Welcome to another edition of Those Who Came Before, where we look back at the creative people that helped forge this medium which we love. This time we’re looking at Mort Weisinger, an artist from the Golden Age who had his hand in the creation of some of our greatest heroes.
Born in New York City in 1915, Weisinger was yet another Jewish resident of the city who would later go on to a career in comics. Yes, in case you haven’t been paying attention, plenty of the biggest names in comics were born and raised in NYC. There was Stan Lee, Kirby, Eisner, Kane, Finger, and George Pérez, among many others. Raised in the Bronx, Weisinger attended New York University after high school. While there, he spent time as the editor of the school’s newspaper.
In September of 1943 Mort Weisinger and Thelma Rudnick were married, and they went on to have two children, Joyce and Hendrie. He and Thelma were still married when Weisinger died in May of 1976. It’s always nice to see people stay together for so long.
Sign of things to come?
Around 13 years of age he got his hands on the August 1928 issue of Amazing Stories, featuring a Buck Rogers story, and his love of science fiction began. Within two years he was actively involved in clubs and fanzines, such as The Planet. In 1931 he met Julius Schwartz at a meeting of the science fiction fan club, The Scienceers. Out of this fan club grew one of the first science fiction fanzines, The Time Traveller. It was started by Weisinger (Associate Editor), Schwartz (Managing Editor), Allen Glasser (Editor), and Forrest J. Ackerman (Contributing Editor). Weisinger was about 17 years old at the time, with the rest of them being rather young men as well. The Time Traveller is known as the first fanzine to be devoted exclusively to science fiction, and it ran for almost 5 years, until January of 1937. During that time it published interviews and short pieces by some of the leading science fiction writers of the day. Certainly a good start to a career in comics.
Before he got into comics, there was more business for young Mr. Weisinger. In 1934, he and Schwartz founded Solar Sales Service, a literary agency that went on to represent several prolific writers. They specialized in science fiction, fantasy, and horror, and were pioneers in this area. Among their first clients were Edmond Hamilton (author of what’s considered to be the first hardcover compilation of science fiction, The Horror on The Asteroid and Other Tales of Planetary Horror) and Otto Binder (a huge contributor to the Captain Marvel mythos). They went on to represent such prominent writers as H. P. Lovecraft, Stanley Weinbaum, John Russell Fearn, Alfred Bester, and Ray Bradbury.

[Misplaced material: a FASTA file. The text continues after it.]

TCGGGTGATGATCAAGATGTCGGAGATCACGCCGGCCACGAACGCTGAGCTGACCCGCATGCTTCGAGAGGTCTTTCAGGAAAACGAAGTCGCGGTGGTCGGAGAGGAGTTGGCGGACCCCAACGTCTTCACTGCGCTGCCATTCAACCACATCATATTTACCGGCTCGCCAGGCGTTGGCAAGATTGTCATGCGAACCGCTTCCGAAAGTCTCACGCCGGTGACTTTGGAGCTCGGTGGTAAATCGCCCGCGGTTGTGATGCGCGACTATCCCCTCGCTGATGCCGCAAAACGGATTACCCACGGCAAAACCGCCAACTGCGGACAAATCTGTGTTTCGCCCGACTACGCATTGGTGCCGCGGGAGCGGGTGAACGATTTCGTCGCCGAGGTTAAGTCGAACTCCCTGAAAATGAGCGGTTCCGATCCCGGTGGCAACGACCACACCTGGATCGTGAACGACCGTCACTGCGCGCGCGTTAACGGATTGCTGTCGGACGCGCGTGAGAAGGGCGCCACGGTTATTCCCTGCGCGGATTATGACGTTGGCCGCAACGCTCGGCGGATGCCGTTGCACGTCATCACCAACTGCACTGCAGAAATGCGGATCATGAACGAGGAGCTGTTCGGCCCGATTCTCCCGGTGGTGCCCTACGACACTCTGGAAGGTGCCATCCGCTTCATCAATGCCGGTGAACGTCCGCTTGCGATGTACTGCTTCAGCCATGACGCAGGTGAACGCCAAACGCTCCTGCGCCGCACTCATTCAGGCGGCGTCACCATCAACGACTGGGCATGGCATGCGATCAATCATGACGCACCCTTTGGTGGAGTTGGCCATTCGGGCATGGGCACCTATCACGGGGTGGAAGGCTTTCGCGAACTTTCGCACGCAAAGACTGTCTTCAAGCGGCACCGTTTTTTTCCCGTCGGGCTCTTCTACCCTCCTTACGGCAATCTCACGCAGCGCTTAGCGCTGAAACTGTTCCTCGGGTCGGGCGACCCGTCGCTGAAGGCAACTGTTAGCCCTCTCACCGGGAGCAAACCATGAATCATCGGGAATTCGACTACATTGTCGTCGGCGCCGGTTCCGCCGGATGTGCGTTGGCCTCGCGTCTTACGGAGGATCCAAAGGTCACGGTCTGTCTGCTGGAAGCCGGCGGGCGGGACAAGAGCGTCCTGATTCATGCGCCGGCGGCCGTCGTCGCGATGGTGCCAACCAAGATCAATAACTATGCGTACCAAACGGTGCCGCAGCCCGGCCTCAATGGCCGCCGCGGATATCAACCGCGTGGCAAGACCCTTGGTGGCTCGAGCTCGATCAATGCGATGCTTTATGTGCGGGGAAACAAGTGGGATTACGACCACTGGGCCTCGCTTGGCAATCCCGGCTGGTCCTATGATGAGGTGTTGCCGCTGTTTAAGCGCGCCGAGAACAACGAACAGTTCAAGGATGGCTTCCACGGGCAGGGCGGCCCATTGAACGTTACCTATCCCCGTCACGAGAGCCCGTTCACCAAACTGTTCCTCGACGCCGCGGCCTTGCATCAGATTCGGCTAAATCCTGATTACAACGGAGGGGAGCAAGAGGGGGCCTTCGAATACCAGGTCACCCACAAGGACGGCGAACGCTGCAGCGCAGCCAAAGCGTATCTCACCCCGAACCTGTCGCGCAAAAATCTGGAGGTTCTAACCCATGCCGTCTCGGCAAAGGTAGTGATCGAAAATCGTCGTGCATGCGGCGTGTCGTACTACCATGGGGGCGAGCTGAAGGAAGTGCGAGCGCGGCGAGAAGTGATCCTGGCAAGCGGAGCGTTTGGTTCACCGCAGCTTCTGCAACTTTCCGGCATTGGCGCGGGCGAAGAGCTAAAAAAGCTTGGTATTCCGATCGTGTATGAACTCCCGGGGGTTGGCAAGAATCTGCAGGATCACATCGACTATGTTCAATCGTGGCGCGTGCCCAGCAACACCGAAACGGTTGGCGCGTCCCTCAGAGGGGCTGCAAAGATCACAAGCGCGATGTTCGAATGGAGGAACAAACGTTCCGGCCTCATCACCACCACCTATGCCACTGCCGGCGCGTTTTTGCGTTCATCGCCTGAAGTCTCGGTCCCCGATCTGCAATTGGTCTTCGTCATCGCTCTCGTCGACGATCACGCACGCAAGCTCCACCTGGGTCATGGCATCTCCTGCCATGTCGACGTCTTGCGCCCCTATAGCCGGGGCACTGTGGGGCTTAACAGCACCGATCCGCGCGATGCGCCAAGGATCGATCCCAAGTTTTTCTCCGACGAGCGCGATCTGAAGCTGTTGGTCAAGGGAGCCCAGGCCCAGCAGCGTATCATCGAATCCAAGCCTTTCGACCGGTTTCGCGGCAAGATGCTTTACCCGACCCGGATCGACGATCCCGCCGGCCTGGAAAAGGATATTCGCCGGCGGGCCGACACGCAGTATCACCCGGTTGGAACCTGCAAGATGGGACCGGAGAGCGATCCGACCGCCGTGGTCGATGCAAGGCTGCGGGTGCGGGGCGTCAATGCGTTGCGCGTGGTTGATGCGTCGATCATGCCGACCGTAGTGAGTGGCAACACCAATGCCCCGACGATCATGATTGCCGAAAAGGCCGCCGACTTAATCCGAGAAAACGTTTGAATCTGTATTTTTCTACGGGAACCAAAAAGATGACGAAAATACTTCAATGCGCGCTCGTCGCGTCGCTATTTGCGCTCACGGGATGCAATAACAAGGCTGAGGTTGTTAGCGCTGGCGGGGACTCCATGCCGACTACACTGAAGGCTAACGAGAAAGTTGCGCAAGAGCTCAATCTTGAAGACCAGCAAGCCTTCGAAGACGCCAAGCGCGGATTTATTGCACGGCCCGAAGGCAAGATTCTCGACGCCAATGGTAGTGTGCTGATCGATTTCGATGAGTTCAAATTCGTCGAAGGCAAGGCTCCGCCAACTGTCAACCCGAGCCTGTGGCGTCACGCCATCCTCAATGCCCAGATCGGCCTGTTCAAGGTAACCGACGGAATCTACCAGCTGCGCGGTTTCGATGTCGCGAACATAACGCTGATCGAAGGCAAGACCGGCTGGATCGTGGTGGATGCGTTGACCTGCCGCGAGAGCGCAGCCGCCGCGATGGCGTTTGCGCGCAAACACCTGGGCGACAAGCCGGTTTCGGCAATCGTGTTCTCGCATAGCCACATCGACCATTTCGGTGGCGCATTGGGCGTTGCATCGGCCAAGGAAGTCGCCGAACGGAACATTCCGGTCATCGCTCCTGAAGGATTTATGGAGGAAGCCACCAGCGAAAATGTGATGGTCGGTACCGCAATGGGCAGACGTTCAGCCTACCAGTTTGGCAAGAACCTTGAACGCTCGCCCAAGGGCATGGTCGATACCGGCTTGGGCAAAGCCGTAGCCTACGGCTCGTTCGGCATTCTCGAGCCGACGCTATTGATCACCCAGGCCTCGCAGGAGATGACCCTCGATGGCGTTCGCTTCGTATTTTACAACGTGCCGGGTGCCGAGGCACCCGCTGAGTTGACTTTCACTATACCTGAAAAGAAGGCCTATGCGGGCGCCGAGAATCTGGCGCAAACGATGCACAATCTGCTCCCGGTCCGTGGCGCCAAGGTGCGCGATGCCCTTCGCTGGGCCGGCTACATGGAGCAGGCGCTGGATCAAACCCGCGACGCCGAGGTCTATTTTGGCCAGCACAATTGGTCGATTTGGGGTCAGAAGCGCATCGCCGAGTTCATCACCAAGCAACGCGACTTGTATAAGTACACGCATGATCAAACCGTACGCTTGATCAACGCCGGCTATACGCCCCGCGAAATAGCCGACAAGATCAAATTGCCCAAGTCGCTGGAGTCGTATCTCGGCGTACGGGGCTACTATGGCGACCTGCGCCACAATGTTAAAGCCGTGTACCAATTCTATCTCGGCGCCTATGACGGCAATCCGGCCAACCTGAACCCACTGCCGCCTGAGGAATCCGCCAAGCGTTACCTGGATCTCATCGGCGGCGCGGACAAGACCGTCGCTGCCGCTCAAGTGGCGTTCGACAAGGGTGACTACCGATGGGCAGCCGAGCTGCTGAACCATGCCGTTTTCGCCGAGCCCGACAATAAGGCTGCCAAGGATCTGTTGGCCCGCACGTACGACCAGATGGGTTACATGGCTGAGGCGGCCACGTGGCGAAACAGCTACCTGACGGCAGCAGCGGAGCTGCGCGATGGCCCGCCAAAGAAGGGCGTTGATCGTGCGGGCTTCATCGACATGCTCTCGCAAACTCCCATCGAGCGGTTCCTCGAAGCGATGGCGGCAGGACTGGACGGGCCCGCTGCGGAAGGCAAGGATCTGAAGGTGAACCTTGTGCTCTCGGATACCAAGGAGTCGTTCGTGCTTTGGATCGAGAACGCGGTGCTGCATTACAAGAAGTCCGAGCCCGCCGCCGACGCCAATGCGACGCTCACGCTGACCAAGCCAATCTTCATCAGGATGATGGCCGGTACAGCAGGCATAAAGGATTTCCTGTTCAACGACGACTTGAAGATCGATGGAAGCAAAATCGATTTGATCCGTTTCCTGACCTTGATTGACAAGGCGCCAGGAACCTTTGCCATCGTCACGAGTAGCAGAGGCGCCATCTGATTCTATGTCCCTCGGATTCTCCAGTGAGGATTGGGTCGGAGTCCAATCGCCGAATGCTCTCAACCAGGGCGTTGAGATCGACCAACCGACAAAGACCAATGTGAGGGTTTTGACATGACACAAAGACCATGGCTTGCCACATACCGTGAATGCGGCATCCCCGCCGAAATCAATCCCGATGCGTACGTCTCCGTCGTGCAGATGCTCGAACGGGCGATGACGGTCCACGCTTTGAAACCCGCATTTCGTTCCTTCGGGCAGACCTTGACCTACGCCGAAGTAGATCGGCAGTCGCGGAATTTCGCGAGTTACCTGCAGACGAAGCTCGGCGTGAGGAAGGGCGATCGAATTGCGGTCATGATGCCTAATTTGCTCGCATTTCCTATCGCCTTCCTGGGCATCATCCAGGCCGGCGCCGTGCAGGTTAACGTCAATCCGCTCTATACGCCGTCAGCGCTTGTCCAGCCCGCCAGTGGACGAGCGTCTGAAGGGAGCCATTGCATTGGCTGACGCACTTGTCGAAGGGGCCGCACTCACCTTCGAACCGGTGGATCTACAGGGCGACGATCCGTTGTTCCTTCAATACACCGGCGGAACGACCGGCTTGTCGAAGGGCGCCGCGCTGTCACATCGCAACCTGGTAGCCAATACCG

Although Solar Sales Service would last until 1944, Weisinger left not too long after its formation. He ended up with the Standard Magazine chain, publisher of pulp magazines. As editor of Thrilling Wonder Stories, he bought stories from several writers, including clients of his former partner at Solar Sales. Weisinger was a very busy man, editing several publications for Standard, including Startling Stories and Captain Future. On a side note, am I the only one who gets a kick out of these names? Captain Future (both the title and a character) has got to be one of the coolest I’ve come across. By 1940, he was apparently editing around 40 titles. That’s quite a workload.
In 1941, he went to work for National Periodicals (later became DC Comics), editing Superman and Batman titles. He was also tasked with coming up with new characters, which he did in New Fun #73. He co-created Green Arrow, Aquaman, Speedy (Roy Harper), and Johnny Quick in that issue. Talk about a huge impact from just one little comic book! Now whenever I read The Longbow Hunters, one of my favorite Green Arrow stories, I’ll think of a guy named Mort.